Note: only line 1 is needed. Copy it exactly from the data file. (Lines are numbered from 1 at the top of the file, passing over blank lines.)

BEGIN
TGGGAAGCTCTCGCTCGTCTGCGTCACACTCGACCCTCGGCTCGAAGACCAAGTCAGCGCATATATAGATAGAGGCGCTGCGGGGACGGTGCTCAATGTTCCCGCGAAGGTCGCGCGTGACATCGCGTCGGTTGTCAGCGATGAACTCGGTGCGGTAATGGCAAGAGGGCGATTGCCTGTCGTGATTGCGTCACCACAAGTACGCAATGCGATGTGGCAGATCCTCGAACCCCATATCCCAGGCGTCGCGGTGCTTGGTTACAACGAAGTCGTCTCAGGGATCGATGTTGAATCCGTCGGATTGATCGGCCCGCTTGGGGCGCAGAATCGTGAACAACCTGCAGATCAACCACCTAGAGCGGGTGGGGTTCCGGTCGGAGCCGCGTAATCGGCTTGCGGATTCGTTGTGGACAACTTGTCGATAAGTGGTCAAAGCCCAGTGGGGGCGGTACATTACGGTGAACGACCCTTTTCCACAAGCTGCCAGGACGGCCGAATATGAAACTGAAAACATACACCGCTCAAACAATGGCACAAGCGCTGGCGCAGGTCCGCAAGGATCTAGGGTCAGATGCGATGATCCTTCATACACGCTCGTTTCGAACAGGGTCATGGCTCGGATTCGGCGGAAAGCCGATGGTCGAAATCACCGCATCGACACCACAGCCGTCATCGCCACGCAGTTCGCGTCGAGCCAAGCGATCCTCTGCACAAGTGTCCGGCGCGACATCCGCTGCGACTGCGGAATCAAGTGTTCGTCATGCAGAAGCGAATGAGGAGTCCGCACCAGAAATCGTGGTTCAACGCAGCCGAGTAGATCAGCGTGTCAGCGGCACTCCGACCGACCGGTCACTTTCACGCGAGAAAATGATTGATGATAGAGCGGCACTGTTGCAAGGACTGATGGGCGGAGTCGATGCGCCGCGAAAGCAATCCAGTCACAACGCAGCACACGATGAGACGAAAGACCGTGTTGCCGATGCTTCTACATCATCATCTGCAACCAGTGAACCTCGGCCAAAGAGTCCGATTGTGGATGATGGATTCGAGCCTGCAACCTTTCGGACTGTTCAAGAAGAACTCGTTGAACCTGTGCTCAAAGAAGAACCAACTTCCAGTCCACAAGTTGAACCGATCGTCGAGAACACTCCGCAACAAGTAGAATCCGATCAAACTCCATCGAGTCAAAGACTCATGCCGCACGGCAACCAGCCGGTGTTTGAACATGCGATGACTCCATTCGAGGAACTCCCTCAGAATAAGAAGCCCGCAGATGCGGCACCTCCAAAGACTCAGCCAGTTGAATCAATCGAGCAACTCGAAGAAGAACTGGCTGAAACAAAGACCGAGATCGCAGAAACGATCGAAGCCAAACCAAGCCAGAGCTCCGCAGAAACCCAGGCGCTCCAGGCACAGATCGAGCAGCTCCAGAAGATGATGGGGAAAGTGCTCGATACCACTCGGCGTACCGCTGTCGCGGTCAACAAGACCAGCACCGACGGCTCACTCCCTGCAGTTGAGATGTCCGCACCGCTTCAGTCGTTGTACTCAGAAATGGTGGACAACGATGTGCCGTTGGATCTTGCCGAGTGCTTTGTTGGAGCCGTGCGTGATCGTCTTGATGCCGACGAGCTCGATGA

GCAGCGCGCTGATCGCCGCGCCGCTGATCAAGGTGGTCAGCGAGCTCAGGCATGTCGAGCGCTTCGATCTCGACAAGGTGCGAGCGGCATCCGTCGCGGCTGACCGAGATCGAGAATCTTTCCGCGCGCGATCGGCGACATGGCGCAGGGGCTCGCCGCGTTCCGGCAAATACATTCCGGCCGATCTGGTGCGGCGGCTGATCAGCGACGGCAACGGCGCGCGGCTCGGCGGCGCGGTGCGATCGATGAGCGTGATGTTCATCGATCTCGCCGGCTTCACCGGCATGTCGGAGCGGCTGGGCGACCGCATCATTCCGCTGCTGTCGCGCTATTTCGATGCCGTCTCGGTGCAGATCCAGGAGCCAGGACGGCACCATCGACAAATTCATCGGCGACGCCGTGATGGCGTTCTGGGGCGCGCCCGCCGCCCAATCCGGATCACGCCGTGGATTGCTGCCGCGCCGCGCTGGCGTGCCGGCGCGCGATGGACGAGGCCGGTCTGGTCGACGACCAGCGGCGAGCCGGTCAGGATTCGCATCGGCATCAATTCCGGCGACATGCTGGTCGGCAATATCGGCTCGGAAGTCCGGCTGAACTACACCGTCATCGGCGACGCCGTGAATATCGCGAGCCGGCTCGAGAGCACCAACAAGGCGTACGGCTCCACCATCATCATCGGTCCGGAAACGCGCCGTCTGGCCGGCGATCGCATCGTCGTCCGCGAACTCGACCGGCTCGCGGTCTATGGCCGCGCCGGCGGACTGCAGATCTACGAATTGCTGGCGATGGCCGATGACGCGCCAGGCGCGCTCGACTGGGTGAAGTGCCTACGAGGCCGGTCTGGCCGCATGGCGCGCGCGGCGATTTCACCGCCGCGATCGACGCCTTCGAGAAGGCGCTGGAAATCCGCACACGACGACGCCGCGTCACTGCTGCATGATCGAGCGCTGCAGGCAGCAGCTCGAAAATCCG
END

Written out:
TGGGAAGCTCTCGCTCGTCTGCGTCACACTCGACCCTCGGCTCGAAGACCAAGTCAGCGCATATATAGATAGAGGCGCTGCGGGGACGGTGCTCAATGTTCCCGCGAAGGTCGCGCGTGACATCGCGTCGGTTGTCAGCGATGAACTCGGTGCGGTAATGGCAAGAGGGCGATTGCCTGTCGTGATTGCGTCACCACAAGTACGCAATGCGATGTGGCAGATCCTCGAACCCCATATCCCAGGCGTCGCGGTGCTTGGTTACAACGAAGTCGTCTCAGGGATCGATGTTGAATCCGTCGGATTGATCGGCCCGCTTGGGGCGCAGAATCGTGAACAACCTGCAGATCAACCACCTAGAGCGGGTGGGGTTCCGGTCGGAGCCGCGTAATCGGCTTGCGGATTCGTTGTGGACAACTTGTCGATAAGTGGTCAAAGCCCAGTGGGGGCGGTACATTACGGTGAACGACCCTTTTCCACAAGCTGCCAGGACGGCCGAATATGAAACTGAAAACATACACCGCTCAAACAATGGCACAAGCGCTGGCGCAGGTCCGCAAGGATCTAGGGTCAGATGCGATGATCCTTCATACACGCTCGTTTCGAACAGGGTCATGGCTCGGATTCGGCGGAAAGCCGATGGTCGAAATCACCGCATCGACACCACAGCCGTCATCGCCACGCAGTTCGCGTCGAGCCAAGCGATCCTCTGCACAAGTGTCCGGCGCGACATCCGCTGCGACTGCGGAATCAAGTGTTCGTCATGCAGAAGCGAATGAGGAGTCCGCACCAGAAATCGTGGTTCAACGCAGCCGAGTAGATCAGCGTGTCAGCGGCACTCCGACCGACCGGTCACTTTCACGCGAGAAAATGATTGATGATAGAGCGGCACTGTTGCAAGGACTGATGGGCGGAGTCGATGCGCCGCGAAAGCAATCCAGTCACAACGCAGCACACGATGAGACGAAAGACCGTGTTGCCGATGCTTCTACATCATCATCTGCAACCAGTGAACCTCGGCCAAAGAGTCCGATTGTGGATGATGGATTCGAGCCTGCAACCTTTCGGACTGTTCAAGAAGAACTCGTTGAACCTGTGCTCAAAGAAGAACCAACTTCCAGTCCACAAGTTGAACCGATCGTCGAGAACACTCCGCAACAAGTAGAATCCGATCAAACTCCATCGAGTCAAAGACTCATGCCGCACGGCAACCAGCCGGTGTTTGAACATGCGATGACTCCATTCGAGGAACTCCCTCAGAATAAGAAGCCCGCAGATGCGGCACCTCCAAAGACTCAGCCAGTTGAATCAATCGAGCAACTCGAAGAAGAACTGGCTGAAACAAAGACCGAGATCGCAGAAACGATCGAAGCCAAACCAAGCCAGAGCTCCGCAGAAACCCAGGCGCTCCAGGCACAGATCGAGCAGCTCCAGAAGATGATGGGGAAAGTGCTCGATACCACTCGGCGTACCGCTGTCGCGGTCAACAAGACCAGCACCGACGGCTCACTCCCTGCAGTTGAGATGTCCGCACCGCTTCAGTCGTTGTACTCAGAAATGGTGGACAACGATGTGCCGTTGGATCTTGCCGAGTGCTTTGTTGGAGCCGTGCGTGATCGTCTTGATGCCGACGAGCTCGATGA